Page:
• If the aim was to show the ease of creating music with GarageBand by non-musicians, maybe the demonstrators shouldn’t have used something like the Line 6 KB37. Cos to non-musicians, the Line 6 KB37 would look really intimidating or inaccessible. Like, “That looks way too complicated for my needs”. However, I’ve to qualify that this is purely my opinion. The best judge might be the casual customer.
  • Alternatively, Apple Store might want to organise a more targeted workshop for musicians — amateurs and semi-pros alike. I can imagine a session where bands (especially teens) could learn more about recording, mixing and engineering their sounds. GarageBand would be perfect in producing their albums with a relatively modest budget. Or how about tying up with the public library huh? (disclosure: I work for the public library, but that’s just a personal idea)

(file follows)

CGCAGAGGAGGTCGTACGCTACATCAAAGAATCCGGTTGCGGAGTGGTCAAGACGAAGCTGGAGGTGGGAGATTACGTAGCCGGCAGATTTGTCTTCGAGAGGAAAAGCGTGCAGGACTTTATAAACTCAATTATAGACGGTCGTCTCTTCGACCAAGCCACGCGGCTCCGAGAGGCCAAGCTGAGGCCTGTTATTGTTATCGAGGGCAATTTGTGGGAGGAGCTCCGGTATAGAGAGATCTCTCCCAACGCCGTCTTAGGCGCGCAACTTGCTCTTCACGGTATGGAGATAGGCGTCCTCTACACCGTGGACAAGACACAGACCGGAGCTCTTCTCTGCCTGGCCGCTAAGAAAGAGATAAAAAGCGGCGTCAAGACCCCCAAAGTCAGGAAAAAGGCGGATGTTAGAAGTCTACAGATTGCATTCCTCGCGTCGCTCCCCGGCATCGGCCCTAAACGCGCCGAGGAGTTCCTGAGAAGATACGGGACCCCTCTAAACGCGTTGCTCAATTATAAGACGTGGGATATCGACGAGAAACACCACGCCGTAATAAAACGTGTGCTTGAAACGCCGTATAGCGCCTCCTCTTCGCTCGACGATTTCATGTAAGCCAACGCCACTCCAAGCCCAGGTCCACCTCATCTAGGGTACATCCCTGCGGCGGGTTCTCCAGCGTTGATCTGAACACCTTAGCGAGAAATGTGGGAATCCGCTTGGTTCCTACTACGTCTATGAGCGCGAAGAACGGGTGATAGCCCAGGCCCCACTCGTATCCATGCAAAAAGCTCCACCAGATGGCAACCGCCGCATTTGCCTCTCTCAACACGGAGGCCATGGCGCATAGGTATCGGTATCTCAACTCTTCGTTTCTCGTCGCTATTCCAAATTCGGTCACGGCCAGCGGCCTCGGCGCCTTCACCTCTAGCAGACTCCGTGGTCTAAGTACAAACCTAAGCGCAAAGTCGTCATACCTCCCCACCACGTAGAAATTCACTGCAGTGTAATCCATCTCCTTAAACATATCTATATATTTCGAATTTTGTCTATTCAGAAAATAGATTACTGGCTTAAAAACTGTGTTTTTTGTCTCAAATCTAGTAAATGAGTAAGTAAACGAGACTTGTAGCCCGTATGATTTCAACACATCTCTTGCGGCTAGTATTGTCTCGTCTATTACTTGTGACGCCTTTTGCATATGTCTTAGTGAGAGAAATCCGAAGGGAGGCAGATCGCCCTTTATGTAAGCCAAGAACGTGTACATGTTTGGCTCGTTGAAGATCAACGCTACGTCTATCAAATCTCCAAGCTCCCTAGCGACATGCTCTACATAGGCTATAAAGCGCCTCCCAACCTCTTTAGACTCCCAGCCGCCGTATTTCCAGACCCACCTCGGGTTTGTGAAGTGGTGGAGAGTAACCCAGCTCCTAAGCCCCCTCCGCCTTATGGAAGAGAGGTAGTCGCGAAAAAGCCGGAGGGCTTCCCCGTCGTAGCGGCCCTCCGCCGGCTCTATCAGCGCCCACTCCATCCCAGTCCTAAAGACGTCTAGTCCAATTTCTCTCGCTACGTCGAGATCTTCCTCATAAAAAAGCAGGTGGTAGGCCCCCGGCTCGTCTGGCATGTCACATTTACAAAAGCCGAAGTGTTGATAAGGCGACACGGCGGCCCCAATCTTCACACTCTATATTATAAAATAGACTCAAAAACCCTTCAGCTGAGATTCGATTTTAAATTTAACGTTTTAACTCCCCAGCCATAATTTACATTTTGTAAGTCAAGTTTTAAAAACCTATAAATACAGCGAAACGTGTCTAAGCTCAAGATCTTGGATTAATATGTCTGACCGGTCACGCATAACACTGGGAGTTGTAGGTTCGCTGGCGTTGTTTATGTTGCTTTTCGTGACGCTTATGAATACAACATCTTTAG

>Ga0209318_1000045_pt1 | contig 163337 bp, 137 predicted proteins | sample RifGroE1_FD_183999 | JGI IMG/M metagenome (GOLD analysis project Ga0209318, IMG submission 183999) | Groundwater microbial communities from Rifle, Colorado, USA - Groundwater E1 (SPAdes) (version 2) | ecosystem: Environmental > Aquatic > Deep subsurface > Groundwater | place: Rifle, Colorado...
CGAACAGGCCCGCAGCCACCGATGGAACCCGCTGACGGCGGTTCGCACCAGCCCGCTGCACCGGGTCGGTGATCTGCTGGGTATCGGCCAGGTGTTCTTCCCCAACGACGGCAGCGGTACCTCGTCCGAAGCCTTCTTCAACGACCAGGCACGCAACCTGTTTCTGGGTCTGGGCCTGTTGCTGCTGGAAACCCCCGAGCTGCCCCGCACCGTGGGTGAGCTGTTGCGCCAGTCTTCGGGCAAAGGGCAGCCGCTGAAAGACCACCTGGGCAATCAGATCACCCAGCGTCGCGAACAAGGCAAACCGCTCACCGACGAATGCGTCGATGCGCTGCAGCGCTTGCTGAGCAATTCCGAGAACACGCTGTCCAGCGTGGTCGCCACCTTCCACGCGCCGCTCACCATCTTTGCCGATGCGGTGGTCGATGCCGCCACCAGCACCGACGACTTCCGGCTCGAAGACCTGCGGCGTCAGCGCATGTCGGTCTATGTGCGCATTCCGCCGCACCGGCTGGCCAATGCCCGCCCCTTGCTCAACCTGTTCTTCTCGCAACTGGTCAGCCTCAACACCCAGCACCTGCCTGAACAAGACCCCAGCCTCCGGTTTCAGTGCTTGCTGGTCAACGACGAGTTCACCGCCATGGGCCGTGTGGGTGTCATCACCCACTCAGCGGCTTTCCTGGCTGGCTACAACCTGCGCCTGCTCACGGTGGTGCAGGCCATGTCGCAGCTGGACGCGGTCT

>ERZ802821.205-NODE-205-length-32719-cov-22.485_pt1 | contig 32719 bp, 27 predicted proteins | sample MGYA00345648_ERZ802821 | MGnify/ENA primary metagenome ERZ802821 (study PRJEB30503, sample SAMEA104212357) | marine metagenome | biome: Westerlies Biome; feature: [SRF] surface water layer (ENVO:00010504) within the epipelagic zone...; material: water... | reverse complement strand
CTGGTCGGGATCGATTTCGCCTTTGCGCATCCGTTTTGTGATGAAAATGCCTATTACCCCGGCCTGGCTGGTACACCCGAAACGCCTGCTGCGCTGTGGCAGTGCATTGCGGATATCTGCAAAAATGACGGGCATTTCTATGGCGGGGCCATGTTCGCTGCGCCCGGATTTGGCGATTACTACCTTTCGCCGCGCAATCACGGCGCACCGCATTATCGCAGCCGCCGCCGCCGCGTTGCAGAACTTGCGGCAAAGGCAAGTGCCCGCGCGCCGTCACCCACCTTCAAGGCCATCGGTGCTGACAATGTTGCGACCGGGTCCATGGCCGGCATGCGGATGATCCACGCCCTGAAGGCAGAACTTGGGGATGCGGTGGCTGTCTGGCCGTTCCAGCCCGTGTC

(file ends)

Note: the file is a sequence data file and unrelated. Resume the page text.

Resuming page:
Anyway, I’ve certainly no complaints about Jack and Rai as demonstrators. They were able to explain the GB basics in simple terms (non-musicians won’t feel intimidated but neither would musicians feel dumbed-down). And they did it in a lively and engaging manner.

Good job, guys.

Check them out at www.jackandrai.com. Here’s their Facebook Fanpage (I just added myself there!) and their YouTube channel. Their recent addition is a Twitter at twitter.com/jackandrai.

BTW, I realised I’ve “conversed” with Rai before. Via the NLB’s teens blog — check out the comments!

Hmm… I wonder if I can interest Jack and Rai for a GarageBand Meetup SG/ demo thingy. Pro-bono though.

GarageBand demos at Apple Stores in Singapore (May & June 2009)

May 29, 2009

Calling all GB fans and budding musicians (who’re looking at afforable ways to produce your own music):

GarageBand ‘09 is an exciting weekend event where popular local musicians will make music and jam with the public with the help of Apple’s new GarageBand software.